butter.

Chop
To cut foods with a knife, cleaver, or food processor into
smaller pieces.

Chorizo (chuh-REE-zoh)
A spicy pork sausage used in Mexican and Spanish cuisine.
Spanish chorizo is made with smoked pork, and Mexican chorizo is made with
fresh pork.

Chutney
A condiment often used in Indian cuisine that's made of
chopped fruit (mango is a classic), vegetables, and spices enlivened by hot
peppers, fresh ginger, or vinegar.

Clarified butter
Sometimes called drawn butter, clarified butter is best
known as a dipping sauce for seafood. It is butter that has had the milk solids
removed. Because clarified butter can be heated to high temperatures without
burning, it's also used for quickly browning meats. To clarify butter, melt the
butter over low heat in a heavy saucepan without stirring. Skim off foam, if
necessary. You will see a clear, oily layer on top of a milky layer. Slowly
pour the clear liquid into a dish, leaving the milky layer in the pan. The
clear liquid is the clarified butter; discard the milky liquid. Store clarified
butter in the refrigerator up to 1 month.

Coat
To evenly cover food with crumbs, flour, or a batter. Often
done to meat, fish, and poultry before cooking.

Coconut milk
A product made from water and coconut pulp that's often used
in Southeast Asian and Indian cooking. Coconut milk is not the clear liquid in
the center of the coconut, nor should it be confused with cream of coconut, a
sweetened coconut concoction often used to make mixed drinks such as piña
coladas.

Cooking oil
Liquids at room temperature made from vegetables, nuts, or
seeds. Common types for general cooking include corn, soybean, canola,
sunflower, safflower, peanut, and olive. For baking, cooking oils cannot be
used interchangeably with solid fats because they do not hold air when beaten.

Couscous (KOOS-koos)
A granular pasta popular in North Africa that's made from
semolina. Look for it in the rice and pasta section of supermarkets.

Cream
To beat a fat, such as butter or shortening either alone or
with sugar, to a light, fluffy consistency. May be done by hand with a wooden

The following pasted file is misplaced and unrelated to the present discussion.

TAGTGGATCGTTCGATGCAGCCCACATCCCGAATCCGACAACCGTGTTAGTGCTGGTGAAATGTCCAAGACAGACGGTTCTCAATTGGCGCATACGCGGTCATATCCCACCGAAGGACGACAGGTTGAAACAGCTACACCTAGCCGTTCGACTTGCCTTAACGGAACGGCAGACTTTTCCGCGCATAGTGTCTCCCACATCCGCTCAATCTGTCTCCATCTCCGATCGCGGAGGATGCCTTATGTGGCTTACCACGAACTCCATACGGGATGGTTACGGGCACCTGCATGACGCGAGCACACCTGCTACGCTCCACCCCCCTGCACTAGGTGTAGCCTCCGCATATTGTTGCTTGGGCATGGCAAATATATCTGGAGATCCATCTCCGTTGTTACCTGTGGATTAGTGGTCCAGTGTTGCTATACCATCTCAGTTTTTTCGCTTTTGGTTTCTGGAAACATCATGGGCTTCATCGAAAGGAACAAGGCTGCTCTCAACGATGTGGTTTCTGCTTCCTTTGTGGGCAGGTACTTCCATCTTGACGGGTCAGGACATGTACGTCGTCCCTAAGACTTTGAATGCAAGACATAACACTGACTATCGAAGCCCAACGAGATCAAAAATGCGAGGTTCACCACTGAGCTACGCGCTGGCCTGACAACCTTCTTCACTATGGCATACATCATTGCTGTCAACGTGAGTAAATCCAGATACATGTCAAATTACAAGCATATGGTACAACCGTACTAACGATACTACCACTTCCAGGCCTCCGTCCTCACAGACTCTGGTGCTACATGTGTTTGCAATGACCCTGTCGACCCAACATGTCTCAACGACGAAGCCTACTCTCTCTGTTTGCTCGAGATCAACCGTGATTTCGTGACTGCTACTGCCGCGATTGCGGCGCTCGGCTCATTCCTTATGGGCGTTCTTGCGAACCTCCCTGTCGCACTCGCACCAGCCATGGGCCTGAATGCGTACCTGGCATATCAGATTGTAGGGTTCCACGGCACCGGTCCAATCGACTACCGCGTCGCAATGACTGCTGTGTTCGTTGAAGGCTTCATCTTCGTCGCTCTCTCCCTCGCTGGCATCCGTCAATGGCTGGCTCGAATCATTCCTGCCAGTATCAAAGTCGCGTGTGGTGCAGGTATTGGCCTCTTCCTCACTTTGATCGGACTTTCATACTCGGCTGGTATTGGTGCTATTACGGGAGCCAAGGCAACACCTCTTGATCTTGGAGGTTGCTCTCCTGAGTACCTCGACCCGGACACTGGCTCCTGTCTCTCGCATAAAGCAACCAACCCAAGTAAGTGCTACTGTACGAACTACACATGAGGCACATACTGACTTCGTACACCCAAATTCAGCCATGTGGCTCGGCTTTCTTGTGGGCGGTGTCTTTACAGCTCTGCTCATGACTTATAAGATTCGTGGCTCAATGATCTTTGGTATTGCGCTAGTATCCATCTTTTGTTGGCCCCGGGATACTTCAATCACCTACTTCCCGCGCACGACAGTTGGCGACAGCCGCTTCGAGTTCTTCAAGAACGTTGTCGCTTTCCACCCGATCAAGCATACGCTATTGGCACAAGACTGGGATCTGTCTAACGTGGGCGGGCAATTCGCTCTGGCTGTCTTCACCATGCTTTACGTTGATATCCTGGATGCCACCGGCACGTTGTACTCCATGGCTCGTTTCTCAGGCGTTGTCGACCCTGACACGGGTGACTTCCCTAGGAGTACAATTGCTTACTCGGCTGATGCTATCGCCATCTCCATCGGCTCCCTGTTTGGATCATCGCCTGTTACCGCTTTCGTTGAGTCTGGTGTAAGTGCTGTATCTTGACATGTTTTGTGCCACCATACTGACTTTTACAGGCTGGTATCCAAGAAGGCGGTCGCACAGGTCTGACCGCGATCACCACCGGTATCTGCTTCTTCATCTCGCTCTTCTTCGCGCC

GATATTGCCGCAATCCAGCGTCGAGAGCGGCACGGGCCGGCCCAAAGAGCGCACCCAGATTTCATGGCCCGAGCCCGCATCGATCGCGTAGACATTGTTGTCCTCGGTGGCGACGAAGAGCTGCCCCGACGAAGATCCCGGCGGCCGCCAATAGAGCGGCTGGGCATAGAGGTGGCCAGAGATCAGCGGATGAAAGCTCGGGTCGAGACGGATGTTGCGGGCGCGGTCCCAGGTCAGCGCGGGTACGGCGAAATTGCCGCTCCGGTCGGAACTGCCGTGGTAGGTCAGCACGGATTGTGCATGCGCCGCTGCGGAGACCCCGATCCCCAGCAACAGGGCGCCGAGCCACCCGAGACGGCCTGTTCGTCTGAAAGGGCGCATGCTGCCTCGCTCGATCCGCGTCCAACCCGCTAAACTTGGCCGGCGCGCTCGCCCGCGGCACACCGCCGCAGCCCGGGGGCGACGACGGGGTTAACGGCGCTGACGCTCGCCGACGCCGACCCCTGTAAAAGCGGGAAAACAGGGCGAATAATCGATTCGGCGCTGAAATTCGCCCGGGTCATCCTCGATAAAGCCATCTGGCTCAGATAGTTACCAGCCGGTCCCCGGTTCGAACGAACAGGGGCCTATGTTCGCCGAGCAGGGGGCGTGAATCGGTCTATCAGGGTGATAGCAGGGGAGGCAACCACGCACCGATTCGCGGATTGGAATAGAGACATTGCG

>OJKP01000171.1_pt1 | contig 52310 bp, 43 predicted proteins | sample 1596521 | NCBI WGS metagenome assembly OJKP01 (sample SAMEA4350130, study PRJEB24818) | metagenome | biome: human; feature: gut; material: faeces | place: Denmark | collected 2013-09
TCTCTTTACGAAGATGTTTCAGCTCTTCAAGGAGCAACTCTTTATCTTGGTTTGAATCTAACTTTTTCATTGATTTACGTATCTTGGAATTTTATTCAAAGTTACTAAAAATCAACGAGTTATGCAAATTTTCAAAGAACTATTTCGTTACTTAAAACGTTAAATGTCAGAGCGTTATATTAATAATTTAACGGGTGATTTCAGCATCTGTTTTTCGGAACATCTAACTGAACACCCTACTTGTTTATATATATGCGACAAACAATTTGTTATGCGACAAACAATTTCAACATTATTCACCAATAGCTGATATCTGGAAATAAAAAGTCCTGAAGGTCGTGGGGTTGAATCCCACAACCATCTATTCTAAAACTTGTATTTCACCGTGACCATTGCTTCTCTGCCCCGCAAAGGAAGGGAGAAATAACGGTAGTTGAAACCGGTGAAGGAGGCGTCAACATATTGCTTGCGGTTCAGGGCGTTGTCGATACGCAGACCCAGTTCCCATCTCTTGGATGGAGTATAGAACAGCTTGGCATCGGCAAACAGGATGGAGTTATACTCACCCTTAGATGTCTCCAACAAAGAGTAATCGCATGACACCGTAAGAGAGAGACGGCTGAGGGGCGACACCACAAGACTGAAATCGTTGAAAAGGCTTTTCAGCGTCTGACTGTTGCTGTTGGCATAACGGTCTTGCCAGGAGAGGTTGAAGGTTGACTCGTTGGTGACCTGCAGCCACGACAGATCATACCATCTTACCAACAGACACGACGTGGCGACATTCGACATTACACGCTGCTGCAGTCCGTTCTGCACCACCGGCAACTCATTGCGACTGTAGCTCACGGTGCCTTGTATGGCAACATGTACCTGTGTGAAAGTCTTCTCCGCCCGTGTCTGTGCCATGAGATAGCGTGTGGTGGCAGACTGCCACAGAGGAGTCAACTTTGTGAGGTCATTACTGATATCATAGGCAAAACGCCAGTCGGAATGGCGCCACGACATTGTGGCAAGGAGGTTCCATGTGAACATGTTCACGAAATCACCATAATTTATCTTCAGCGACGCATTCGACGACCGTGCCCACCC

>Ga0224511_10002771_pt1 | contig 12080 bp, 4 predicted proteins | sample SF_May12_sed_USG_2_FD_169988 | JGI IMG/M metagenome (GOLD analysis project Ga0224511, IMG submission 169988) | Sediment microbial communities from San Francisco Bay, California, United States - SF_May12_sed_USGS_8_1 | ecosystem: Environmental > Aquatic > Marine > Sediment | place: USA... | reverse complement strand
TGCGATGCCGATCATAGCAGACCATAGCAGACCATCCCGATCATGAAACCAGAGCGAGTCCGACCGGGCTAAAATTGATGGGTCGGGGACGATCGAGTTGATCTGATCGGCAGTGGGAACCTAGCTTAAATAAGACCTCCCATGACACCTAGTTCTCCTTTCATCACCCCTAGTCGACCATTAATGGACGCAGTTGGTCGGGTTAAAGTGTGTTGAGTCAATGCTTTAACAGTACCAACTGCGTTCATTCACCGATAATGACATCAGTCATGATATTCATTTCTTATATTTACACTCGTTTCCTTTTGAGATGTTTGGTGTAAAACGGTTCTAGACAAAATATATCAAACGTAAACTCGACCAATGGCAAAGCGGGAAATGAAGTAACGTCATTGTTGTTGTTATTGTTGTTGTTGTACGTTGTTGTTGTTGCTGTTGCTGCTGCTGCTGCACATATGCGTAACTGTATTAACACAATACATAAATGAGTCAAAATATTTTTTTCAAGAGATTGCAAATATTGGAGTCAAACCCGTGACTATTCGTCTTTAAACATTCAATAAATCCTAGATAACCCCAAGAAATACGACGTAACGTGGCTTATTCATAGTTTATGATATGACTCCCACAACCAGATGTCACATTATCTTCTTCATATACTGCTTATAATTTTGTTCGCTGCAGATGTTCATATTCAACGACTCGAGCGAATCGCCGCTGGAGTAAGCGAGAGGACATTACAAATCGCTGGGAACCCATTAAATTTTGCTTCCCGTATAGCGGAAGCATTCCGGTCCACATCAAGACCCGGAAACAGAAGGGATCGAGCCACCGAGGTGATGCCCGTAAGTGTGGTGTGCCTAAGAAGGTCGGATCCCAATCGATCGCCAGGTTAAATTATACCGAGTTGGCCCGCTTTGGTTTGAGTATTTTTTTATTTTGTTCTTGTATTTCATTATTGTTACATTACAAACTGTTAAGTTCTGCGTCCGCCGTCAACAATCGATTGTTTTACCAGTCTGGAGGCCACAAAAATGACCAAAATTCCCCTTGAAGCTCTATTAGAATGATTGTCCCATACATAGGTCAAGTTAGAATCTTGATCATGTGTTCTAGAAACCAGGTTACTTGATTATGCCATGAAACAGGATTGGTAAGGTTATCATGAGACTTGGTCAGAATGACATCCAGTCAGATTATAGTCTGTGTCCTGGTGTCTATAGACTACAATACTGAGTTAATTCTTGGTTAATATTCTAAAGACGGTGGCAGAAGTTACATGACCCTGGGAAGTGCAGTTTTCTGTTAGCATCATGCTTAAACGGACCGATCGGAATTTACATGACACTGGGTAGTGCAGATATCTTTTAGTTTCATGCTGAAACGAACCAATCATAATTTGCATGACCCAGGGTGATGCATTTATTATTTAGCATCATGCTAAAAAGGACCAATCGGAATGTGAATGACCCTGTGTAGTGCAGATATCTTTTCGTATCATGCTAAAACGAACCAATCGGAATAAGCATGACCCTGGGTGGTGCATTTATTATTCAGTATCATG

spoon or with an electric mixer. This process incorporates air into the fat so
baked products have a lighter texture and a better volume.

Crème fraîche
A dairy product made from whipping cream and a bacterial
culture, which causes the whipping cream to thicken and develop a sharp, tangy
flavor. If you can't find crème fraîche in your supermarket, you can make a
substitute by combining 1/2 cup whipping cream (do not use ultra-pasteurized
cream) and 1/2 cup dairy sour cream. Cover the mixture and let it stand at room
temperature for two to five hours or until it thickens. Cover and refrigerate
for up to one week.

Crimp
To pinch or press pastry or dough together using your
fingers, a fork, or another utensil. Usually done for a piecrust edge.

Crisp-tender
A term that describes the state of vegetables that have been
cooked until just tender but still somewhat crunchy. At this stage, a fork can
be inserted with a little pressure.
Crumbs
Fine particles of food that have been broken off a larger
piece. Crumbs are often used as a coating, thickener, or binder, or as a crust
in desserts. Recipes usually specify either soft or fine dry bread crumbs,
which generally are not interchangeable.

Crush
To smash food into smaller pieces, generally using hands, a
mortar and pestle, or a rolling pin. Crushing dried herbs releases their flavor
and aroma.

Curdle
To cause semisolid pieces of coagulated protein to develop
in a dairy product. This can occur when foods such as milk or sour cream are
heated to too high a temperature or are combined with an acidic food, such as
lemon juice or tomatoes.

Curry paste
A blend of herbs, spices, and fiery chiles that's often used
in Indian and Thai cooking. Look for curry paste in Asian markets. Curry pastes
are available in many varieties and are sometimes classified by color (green,
red, or yellow), by heat (mild or hot), or by a particular style of curry (such
as Panang or Masaman).

Cut in
To work a solid fat, such as shortening, butter, or
margarine, into dry ingredients. This is usually done with a pastry blender,
two knives in a crisscross fashion, your fingertips, or a food processor.

Dash
Refers to a small amount of seasoning that is added to food.
It is generally between 1/16 and 1/8 teaspoon. The term is often used for
liquid ingredients, such as bottled hot pepper sauce.

Deep-fry
To cook food by completely covering with hot fat.
Deep-frying is usually done at 375 degrees.

Deglaze
Adding a liquid such as water, wine, or broth to a skillet
that has been used to cook meat. After the meat has been removed, the liquid is